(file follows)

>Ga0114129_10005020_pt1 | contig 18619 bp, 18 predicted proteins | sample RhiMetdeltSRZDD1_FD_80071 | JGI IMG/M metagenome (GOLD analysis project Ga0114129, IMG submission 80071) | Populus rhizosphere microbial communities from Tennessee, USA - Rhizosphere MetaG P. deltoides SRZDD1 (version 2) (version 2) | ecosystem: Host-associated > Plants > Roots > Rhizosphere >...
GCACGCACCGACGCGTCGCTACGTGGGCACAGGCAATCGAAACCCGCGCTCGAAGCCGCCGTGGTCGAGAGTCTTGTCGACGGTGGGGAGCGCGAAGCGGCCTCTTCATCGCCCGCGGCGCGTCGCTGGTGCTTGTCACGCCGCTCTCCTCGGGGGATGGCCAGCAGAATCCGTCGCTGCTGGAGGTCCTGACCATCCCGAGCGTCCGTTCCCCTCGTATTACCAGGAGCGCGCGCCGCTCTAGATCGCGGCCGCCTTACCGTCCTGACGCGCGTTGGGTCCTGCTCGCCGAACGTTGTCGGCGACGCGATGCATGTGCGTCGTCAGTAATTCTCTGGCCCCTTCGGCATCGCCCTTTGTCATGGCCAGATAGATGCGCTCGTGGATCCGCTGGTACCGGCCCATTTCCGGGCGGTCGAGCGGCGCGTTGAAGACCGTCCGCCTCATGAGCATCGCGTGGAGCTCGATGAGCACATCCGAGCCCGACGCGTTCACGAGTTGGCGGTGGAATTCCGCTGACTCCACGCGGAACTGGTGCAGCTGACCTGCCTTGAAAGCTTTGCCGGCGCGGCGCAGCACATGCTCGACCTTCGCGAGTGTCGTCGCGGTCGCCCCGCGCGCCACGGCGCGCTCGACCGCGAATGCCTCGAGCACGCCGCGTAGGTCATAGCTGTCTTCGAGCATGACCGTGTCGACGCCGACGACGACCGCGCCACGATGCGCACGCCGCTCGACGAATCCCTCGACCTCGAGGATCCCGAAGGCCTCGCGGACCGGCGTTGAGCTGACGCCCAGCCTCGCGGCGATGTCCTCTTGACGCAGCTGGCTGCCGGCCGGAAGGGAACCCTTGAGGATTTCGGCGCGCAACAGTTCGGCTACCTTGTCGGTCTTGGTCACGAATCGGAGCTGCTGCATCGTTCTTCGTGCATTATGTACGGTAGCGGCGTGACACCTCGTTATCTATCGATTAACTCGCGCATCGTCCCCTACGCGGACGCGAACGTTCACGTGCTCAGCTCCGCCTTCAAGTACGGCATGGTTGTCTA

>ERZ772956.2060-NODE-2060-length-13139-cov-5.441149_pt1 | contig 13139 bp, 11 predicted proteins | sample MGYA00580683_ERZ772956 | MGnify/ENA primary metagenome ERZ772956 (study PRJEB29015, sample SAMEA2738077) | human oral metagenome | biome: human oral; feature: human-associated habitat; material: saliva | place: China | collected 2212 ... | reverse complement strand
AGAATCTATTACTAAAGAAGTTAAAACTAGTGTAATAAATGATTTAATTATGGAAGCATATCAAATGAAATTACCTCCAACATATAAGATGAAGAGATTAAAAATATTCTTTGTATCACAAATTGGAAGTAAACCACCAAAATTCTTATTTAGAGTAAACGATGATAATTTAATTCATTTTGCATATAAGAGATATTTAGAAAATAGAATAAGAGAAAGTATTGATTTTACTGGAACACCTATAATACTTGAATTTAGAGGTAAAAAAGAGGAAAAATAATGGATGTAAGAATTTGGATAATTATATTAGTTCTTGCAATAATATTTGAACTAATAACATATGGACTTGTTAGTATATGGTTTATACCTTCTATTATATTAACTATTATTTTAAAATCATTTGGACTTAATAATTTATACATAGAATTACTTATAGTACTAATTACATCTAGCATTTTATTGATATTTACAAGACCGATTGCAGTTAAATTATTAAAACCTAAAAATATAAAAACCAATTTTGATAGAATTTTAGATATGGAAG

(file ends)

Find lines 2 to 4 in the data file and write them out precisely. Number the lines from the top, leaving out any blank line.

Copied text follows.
GCACGCACCGACGCGTCGCTACGTGGGCACAGGCAATCGAAACCCGCGCTCGAAGCCGCCGTGGTCGAGAGTCTTGTCGACGGTGGGGAGCGCGAAGCGGCCTCTTCATCGCCCGCGGCGCGTCGCTGGTGCTTGTCACGCCGCTCTCCTCGGGGGATGGCCAGCAGAATCCGTCGCTGCTGGAGGTCCTGACCATCCCGAGCGTCCGTTCCCCTCGTATTACCAGGAGCGCGCGCCGCTCTAGATCGCGGCCGCCTTACCGTCCTGACGCGCGTTGGGTCCTGCTCGCCGAACGTTGTCGGCGACGCGATGCATGTGCGTCGTCAGTAATTCTCTGGCCCCTTCGGCATCGCCCTTTGTCATGGCCAGATAGATGCGCTCGTGGATCCGCTGGTACCGGCCCATTTCCGGGCGGTCGAGCGGCGCGTTGAAGACCGTCCGCCTCATGAGCATCGCGTGGAGCTCGATGAGCACATCCGAGCCCGACGCGTTCACGAGTTGGCGGTGGAATTCCGCTGACTCCACGCGGAACTGGTGCAGCTGACCTGCCTTGAAAGCTTTGCCGGCGCGGCGCAGCACATGCTCGACCTTCGCGAGTGTCGTCGCGGTCGCCCCGCGCGCCACGGCGCGCTCGACCGCGAATGCCTCGAGCACGCCGCGTAGGTCATAGCTGTCTTCGAGCATGACCGTGTCGACGCCGACGACGACCGCGCCACGATGCGCACGCCGCTCGACGAATCCCTCGACCTCGAGGATCCCGAAGGCCTCGCGGACCGGCGTTGAGCTGACGCCCAGCCTCGCGGCGATGTCCTCTTGACGCAGCTGGCTGCCGGCCGGAAGGGAACCCTTGAGGATTTCGGCGCGCAACAGTTCGGCTACCTTGTCGGTCTTGGTCACGAATCGGAGCTGCTGCATCGTTCTTCGTGCATTATGTACGGTAGCGGCGTGACACCTCGTTATCTATCGATTAACTCGCGCATCGTCCCCTACGCGGACGCGAACGTTCACGTGCTCAGCTCCGCCTTCAAGTACGGCATGGTTGTCTA

>ERZ772956.2060-NODE-2060-length-13139-cov-5.441149_pt1 | contig 13139 bp, 11 predicted proteins | sample MGYA00580683_ERZ772956 | MGnify/ENA primary metagenome ERZ772956 (study PRJEB29015, sample SAMEA2738077) | human oral metagenome | biome: human oral; feature: human-associated habitat; material: saliva | place: China | collected 2212 ... | reverse complement strand
AGAATCTATTACTAAAGAAGTTAAAACTAGTGTAATAAATGATTTAATTATGGAAGCATATCAAATGAAATTACCTCCAACATATAAGATGAAGAGATTAAAAATATTCTTTGTATCACAAATTGGAAGTAAACCACCAAAATTCTTATTTAGAGTAAACGATGATAATTTAATTCATTTTGCATATAAGAGATATTTAGAAAATAGAATAAGAGAAAGTATTGATTTTACTGGAACACCTATAATACTTGAATTTAGAGGTAAAAAAGAGGAAAAATAATGGATGTAAGAATTTGGATAATTATATTAGTTCTTGCAATAATATTTGAACTAATAACATATGGACTTGTTAGTATATGGTTTATACCTTCTATTATATTAACTATTATTTTAAAATCATTTGGACTTAATAATTTATACATAGAATTACTTATAGTACTAATTACATCTAGCATTTTATTGATATTTACAAGACCGATTGCAGTTAAATTATTAAAACCTAAAAATATAAAAACCAATTTTGATAGAATTTTAGATATGGAAG